Editor’s note: The following article is an editorial, and the opinions expressed are those of the author. Learn more opinions on the Grio.
What started as an offhand comment made by one of my closest friends about someone she was seeing turned into an hour-long debate that has since spanned group chats, household and maybe even made its way into an NAACP field office or two. I’m not saying it’s the most important question of this generation, but it’s in the top 10.
Are you ready, Biv? I’m ready, Slick, aren’t I? (The question is neither.)
Is “Melodies From Heaven” by Kirk Franklin & the Family a song that all black people know?
(It’s this one.)
The easy answer is, of course not. However, there are people who are surprised that black people don’t know this. This list of people includes Joe Budden, which is how this conversation (in my house, group chats and potentially the NAACP) started. On episode 584 of “The Joe Budden Podcast”, Joe found out (and was surprised to find out) that co-hosts Ice and Ish didn’t know the song. Apparently my friend (while discussing the episode of the Joe Budden podcast) was also surprised to hear that Ice and Ish weren’t familiar only to find out that the person she was seeing ALSO didn’t know him. She, like Joe Budden, thinks it’s the kind of song all black people know. “They play it in the clubs!” (More on that later.) Now, when I hear people talking about songs, we should all know that means I’m staring at someone who DON’T KNOW the song.
I protested that although I know this song – I grew up in the church and sang in the choir and Kirk Franklin’s songs have been used extensively for church choirs everywhere – unless Unless you grew up in the church, it’s entirely possible you’ve never heard like any number of gospel or praise and worship songs. There are ENTIRE artists and works that you simply won’t know about unless you grew up in a house that played them. I grew up in a home where gospel was played and went to churches that had choirs that sang all the songs common to the black church-going experience. Even though I don’t know the words, I know the melody (no pun intended) and I can hum and pretend into a crowd of people singing to Any Black Function.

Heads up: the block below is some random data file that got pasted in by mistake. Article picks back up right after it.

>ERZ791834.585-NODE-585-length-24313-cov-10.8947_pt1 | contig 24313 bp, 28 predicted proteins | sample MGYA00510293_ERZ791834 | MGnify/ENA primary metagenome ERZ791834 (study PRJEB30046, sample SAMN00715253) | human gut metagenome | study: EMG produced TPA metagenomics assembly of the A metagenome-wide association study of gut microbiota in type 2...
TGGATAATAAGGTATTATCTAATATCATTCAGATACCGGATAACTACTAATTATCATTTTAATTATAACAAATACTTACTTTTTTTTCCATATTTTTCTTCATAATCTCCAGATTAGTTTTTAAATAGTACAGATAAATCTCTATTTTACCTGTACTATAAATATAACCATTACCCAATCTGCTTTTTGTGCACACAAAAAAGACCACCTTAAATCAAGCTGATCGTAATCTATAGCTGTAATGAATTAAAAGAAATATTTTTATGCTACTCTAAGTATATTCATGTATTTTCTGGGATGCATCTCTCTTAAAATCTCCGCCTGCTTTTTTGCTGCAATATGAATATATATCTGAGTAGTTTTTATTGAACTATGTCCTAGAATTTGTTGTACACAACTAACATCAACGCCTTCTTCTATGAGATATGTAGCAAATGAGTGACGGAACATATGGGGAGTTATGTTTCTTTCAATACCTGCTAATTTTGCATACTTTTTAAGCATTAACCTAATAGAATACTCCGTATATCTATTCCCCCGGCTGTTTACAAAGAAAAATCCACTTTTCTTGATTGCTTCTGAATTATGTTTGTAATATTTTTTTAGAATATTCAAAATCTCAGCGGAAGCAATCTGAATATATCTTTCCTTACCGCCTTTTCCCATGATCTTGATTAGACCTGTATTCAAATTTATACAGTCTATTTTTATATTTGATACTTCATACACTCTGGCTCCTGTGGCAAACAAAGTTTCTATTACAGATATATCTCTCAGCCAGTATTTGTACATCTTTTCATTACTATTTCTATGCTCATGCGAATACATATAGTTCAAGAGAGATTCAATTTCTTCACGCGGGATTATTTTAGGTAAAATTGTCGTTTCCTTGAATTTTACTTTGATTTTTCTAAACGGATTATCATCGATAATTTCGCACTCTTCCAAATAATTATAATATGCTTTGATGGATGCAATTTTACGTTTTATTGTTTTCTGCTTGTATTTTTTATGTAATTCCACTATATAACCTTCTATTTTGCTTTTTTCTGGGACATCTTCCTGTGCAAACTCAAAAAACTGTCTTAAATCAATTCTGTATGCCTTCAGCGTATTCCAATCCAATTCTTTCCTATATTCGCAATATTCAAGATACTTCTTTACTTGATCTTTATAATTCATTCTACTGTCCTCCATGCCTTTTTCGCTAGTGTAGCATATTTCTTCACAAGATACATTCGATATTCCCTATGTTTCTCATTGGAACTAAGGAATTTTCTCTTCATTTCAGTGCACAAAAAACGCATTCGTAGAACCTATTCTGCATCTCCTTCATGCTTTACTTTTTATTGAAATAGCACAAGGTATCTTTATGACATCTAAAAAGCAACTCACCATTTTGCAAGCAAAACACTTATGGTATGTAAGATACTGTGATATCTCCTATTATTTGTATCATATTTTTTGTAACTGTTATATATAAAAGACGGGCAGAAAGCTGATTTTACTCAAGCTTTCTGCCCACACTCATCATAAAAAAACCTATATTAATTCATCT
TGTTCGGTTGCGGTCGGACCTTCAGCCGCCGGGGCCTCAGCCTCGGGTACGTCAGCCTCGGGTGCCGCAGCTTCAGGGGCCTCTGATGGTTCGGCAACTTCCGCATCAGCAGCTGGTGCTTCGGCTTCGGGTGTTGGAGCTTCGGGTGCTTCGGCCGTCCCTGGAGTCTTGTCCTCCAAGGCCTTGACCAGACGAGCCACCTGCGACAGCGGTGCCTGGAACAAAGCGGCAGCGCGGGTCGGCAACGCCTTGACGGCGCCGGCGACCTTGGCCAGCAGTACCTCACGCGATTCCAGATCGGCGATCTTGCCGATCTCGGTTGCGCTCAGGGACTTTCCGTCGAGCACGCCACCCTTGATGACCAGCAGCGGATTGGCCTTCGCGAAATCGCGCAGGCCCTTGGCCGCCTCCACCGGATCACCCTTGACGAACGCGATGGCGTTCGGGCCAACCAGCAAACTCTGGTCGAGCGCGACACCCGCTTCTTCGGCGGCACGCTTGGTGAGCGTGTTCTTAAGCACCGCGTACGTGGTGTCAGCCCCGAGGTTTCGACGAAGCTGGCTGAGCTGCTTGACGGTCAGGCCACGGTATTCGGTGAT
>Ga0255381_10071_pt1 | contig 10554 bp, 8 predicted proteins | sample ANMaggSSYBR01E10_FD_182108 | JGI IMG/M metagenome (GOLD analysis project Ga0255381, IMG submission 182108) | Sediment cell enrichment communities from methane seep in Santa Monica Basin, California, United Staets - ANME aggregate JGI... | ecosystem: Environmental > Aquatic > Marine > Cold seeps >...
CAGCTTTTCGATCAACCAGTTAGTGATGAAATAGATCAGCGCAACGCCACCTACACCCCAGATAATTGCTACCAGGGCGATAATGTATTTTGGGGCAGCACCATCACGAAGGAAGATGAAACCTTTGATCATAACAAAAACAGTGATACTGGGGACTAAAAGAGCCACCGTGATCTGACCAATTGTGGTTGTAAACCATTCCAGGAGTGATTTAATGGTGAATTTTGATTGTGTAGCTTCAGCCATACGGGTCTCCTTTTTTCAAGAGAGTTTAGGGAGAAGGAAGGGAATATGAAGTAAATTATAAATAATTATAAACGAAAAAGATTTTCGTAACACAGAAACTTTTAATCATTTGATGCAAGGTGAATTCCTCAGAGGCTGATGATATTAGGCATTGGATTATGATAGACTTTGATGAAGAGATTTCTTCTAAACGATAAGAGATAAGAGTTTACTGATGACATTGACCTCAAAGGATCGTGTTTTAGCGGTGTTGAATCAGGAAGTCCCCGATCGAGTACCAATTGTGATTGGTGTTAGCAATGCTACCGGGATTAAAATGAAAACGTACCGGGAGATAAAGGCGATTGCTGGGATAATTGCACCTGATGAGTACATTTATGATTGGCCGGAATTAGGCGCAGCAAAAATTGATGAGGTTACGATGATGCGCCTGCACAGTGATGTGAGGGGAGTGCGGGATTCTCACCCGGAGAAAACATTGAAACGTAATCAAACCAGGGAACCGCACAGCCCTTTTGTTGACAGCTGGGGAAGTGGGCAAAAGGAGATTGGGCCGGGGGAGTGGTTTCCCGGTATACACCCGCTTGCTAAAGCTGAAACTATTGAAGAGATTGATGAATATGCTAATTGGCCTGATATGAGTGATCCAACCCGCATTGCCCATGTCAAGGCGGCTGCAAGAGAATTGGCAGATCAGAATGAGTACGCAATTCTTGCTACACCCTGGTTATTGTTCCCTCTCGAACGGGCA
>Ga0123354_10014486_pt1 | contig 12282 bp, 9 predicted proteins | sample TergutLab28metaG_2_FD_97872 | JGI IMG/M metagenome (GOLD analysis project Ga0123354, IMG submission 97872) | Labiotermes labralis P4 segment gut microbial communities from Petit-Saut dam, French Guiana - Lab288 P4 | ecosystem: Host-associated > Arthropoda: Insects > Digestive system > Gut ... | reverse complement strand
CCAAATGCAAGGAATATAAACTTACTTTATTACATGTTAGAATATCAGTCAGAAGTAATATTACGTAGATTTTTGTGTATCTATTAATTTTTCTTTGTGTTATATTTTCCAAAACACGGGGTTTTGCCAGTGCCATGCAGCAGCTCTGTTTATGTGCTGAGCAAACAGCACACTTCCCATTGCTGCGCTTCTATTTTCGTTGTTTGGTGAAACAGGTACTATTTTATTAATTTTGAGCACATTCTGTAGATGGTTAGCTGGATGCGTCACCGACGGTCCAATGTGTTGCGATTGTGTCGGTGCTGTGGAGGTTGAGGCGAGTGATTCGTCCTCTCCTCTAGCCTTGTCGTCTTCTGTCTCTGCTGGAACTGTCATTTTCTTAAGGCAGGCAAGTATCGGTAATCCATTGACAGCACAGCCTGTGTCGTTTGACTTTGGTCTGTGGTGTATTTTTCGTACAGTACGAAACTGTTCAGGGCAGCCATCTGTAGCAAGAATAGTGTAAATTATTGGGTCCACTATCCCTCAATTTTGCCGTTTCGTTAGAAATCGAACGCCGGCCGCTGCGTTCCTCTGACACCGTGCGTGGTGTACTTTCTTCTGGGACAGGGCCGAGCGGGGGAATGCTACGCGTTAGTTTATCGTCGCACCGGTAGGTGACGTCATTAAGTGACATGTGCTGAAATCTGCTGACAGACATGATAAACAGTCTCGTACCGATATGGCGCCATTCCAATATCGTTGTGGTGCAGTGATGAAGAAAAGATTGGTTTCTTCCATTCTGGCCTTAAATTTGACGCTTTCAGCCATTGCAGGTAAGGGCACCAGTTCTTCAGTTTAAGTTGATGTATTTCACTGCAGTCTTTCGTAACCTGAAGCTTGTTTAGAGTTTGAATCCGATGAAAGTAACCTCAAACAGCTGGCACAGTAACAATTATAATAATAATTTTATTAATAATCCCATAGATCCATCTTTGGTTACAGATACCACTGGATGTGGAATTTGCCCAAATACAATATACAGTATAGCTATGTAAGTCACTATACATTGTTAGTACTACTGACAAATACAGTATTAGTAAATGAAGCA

I remember hearing “Melodies From Heaven” as a kid, but I was also 16 when the song came out, and thanks to “Silver and Gold” I remember listening to Kirk Franklin albums . And then in 1997, when “God’s Property” came out, well, EVERYONE knew the song “Stomp” because there was a video that sounded like a party, and it was an interesting compromise song between secular and gospel. It was blocked, but it was about Jesus so you and your parents could listen to it in the car. Essentially, “Stomp” crossed over. “Melodies From Heaven”, not so much.
To that end, I’d be more surprised if anyone, regardless of background, didn’t know “Stomp” since that song was all over the radio in 1997. For context, “Melodies From Heaven” came out in 1996 on Kirk Franklin & the Family’s Grammy-winning album, “Whatcha Lookin’ 4.”